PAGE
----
With the new proposed rules by the United States Environmental Protection Agency related to section 111 (d) of the Clean Air Act, many states have questions about what the rule means for their state.  The session addressed the questions state leaders need to ask to have a better understanding of how the rule affects their state’s businesses, citizens and energy future. 

Law and not policy is supposed to be the basis upon which courts decide cases.  Yet the Supreme Court’s recent decision regarding permitting stationary sources that emit greenhouse gases is full of as much policy as law.  The Court’s bottom line is this:  The burdens on the states of giving EPA everything it wants are simply too much.

The Clean Air Act regulates pollution-generating emissions from stationary source (factories, power plants, etc.) and moving sources (cars, trucks, planes, etc.).  In 2007 in Massachusetts v. EPA the Court held EPA could regulate greenhouse gases emissions from new motor vehicles.  As a result of that case, EPA concluded it was required or permitted to apply permitting requirements to all stationary sources that emitted greenhouse gases in excess of statutory thresholds. 

In Utility Air Regulatory Group v. EPA the Court held 5-4 that EPA cannot require stationary sources to obtain Clean Air Act permits only because they emit greenhouse gases.  But, the Court concluded 7-2, EPA may require “anyway” stationary sources, which have to obtain permits based on their emissions of other pollutants, to comply with “best available control technology” BACT emission standards for greenhouse gases. 

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fter the Environmental Protection Agency finalizes rules on reducing carbon emissions in mid-2015, states will have a year to develop a plan for reduction.

The goal is to reduce the “pollution to power ratio of covered fossil fuel-fired power plants in a given state,” Janet McCabe, assistant administrator for the EPA’s Office of Air and Radiation, said in a blog post explaining the rules.

CSG Director of Energy and Environmental Policy Brydon Ross outlines the top five issues for 2014, including upcoming Clean Air state implementation plans, EPA cooling water intake regulations, increased scrutiny on crude oil transportation safety, potential rate and policy disputes involving net metering, and lingering impacts that drought may pose for states and water infrastructure.  

Last term the Supreme Court heard two Clean Water Act case.  This term the Court has accepted two significant Clean Air Act (CAA) cases—one involving regulating upwind states who pollute downwind states and the other involving regulating greenhouse gases from stationary sources.  Both cases involve states siding with or against the EPA and each other.  The Supreme Court agreed to hear the latter case, Utility Air Regulatory Group v. EPA, earlier this month.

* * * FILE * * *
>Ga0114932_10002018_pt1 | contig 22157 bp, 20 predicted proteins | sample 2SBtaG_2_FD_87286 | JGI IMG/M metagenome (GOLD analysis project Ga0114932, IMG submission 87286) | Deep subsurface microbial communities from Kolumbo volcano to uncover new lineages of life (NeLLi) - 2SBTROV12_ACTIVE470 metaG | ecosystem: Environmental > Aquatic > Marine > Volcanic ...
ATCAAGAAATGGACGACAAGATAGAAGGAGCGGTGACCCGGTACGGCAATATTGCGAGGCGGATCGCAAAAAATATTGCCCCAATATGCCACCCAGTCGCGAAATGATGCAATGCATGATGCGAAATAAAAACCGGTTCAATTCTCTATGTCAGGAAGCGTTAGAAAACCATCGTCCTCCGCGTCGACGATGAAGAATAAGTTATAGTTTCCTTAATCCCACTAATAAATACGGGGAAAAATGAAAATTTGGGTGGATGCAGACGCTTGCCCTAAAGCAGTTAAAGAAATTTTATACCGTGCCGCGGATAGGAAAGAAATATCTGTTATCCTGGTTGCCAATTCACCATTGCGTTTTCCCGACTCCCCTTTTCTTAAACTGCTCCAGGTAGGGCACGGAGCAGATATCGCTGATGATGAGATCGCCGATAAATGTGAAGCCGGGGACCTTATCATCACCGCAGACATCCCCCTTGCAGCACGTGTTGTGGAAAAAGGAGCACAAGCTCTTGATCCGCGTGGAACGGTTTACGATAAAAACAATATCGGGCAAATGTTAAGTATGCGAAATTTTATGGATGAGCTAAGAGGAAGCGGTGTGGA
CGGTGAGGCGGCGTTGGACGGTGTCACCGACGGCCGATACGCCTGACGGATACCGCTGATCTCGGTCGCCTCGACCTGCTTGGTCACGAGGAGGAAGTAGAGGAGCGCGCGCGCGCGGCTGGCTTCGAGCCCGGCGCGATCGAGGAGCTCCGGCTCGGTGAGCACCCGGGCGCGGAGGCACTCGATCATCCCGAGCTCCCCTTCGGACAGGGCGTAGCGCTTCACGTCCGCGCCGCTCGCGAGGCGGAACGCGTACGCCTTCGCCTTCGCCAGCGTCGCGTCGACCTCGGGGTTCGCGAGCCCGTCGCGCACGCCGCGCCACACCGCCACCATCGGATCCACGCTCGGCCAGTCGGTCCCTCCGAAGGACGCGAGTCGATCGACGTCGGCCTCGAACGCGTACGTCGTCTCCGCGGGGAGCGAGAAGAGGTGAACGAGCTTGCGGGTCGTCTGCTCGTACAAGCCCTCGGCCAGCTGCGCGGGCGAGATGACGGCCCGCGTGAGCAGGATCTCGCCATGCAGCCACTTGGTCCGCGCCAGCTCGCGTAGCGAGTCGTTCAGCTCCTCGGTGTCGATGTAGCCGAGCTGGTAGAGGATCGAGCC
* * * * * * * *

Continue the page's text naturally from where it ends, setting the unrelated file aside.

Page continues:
Tesla Motors, the makers of high-end electric vehicles, is expected to post its first ever profit due in large part to an environmental credit program managed by the California Air Resources Board (ARB) under the Zero Emissions Vehicle mandate. Under the regulation, 15 percent of all new car sales in California must come from vehicles classified as "zero emission" by 2025. According to Wall Street analysts, the ARB's credit program could be worth up to $250 million for Tesla.

The EPA recently announced that US greenhouse gas emissions (GHGs) dropped 1.6% from 2010 to 2011, which continues a downward trend that observers believe is due in large part to increasing vehicle fuel economy standards and the large fuel-switching underway by electric utilities from burning coal to natural gas.

CSG Director of Energy and Environmental Policy Brydon Ross outlines the top five issues for 2013, including the future of coal, Clean Water Act legal actions, energy infrastructure hardening, managing the energy wave, and EPA air regulations. 


An interesting article was featured in today's Billings Gazette covering the increase in natural gas "flaring" occurring at oil wells and other tight formations in the Powder River Basin of Wyoming. Flaring essentially burns off excess natural gas that cannot be captured or transported from the wellhead to a storage facility due to a lack of pipeline infrastructure. It is one the few related aspects of hydraulic fracturing, which has brought about huge swaths of oil and natural gas production, that receives minor attention by the public. 

The Environmental Protection Agency in December 2011 issued new stringent regulations called the Mercury and Air Toxics Standards, or MATS, Rule to limit mercury emissions and other hazardous substances from fossil fuel power plants. The standards have been controversial because of industry concerns with costs and grid reliability. The EPA, however, contends the standards are reasonable, provide billions of dollars in public health benefits and will prevent thousands of premature deaths.